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I would like to know what are the best practices to manage fixtures of unit tests.

I have the feeling that I should write one fixture foreach unit test. I think that if I write too much unit test the fixture will be too long. Then if I want to modify it I will break some fixtures.

Now I search a way to write one fixture per unit test.

In theory there is no problem I think. Tell me if I'm wrong.

My problem is how can I ensure that fixtures will be updated. I don't want to change all fixtures if I change the database schema. It should be possible if any changes of the schema are making with Migration.

Is there any tools for that ?

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1 Answer 1

up vote 4 down vote accepted

I found it better to use separate fixture file for each test file. This approach has several advantages:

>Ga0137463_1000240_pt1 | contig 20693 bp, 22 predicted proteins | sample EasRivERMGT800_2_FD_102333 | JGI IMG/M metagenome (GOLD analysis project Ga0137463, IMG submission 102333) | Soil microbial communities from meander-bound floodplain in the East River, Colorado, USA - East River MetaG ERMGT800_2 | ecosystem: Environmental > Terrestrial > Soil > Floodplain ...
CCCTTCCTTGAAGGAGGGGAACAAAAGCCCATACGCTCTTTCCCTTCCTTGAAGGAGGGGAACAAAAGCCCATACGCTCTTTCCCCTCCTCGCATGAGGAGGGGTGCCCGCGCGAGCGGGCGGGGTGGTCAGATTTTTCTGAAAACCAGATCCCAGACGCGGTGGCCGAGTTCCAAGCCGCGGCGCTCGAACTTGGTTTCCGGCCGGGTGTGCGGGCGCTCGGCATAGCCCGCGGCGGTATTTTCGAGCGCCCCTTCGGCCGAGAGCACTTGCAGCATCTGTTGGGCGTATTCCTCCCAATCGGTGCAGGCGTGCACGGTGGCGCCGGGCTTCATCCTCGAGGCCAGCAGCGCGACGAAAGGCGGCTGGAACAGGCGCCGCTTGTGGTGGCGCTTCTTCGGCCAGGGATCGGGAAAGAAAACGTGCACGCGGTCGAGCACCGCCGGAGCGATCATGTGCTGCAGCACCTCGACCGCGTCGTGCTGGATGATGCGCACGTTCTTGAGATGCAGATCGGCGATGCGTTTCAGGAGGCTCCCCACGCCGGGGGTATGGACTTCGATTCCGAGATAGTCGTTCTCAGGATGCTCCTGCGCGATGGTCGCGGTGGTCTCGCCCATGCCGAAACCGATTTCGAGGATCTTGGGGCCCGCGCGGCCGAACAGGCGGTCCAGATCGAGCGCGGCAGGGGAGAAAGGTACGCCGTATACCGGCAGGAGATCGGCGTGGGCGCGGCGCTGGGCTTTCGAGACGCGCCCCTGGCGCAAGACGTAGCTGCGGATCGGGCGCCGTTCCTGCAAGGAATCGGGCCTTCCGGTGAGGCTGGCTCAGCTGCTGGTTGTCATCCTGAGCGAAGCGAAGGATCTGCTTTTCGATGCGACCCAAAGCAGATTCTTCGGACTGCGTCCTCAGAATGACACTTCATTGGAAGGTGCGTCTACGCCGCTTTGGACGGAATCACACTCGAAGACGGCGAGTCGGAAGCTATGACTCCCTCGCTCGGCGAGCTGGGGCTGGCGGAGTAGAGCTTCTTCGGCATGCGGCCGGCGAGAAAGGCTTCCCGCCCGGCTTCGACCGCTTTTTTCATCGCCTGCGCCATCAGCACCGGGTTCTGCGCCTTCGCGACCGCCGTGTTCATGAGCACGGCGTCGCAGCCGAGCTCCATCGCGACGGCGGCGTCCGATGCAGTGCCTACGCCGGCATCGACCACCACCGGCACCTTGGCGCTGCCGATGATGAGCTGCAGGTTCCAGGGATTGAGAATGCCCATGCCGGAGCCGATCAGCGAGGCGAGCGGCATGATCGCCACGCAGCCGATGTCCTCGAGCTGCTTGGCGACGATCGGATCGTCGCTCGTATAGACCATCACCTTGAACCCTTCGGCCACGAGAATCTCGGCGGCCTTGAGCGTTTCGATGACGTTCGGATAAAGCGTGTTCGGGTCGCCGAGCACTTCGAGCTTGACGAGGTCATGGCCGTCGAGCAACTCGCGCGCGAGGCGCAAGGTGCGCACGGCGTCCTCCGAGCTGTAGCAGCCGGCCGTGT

• Fixtures are independent and changing them doesn't influence all the tests but just one.
  • Fixtures are smaller as they don't need to cover every test case. This makes them easier to read.
  • It's easier to see what's the subject of a test case as each fixture file covers just enough data.

The drawback is that when you change the database often you need to update your fixtures as well. In many cases it is not needed as new field often is used with new tests only. Otherwise you can always automate the process (I do it with vim macros for example).

Adding new field shouldn't break your existing tests IMHO. You should make that all the tests still pass. If you need to change the behavior you should update your tests first, make them fail and than make them pass.

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+1. Covered exactly what I wanted to say but couldn't manage to make it sound lucid enough :-) Separate fixture files are great - also speeds up your db drop/reload when running single unit tests. –  richsage Feb 27 '11 at 18:42

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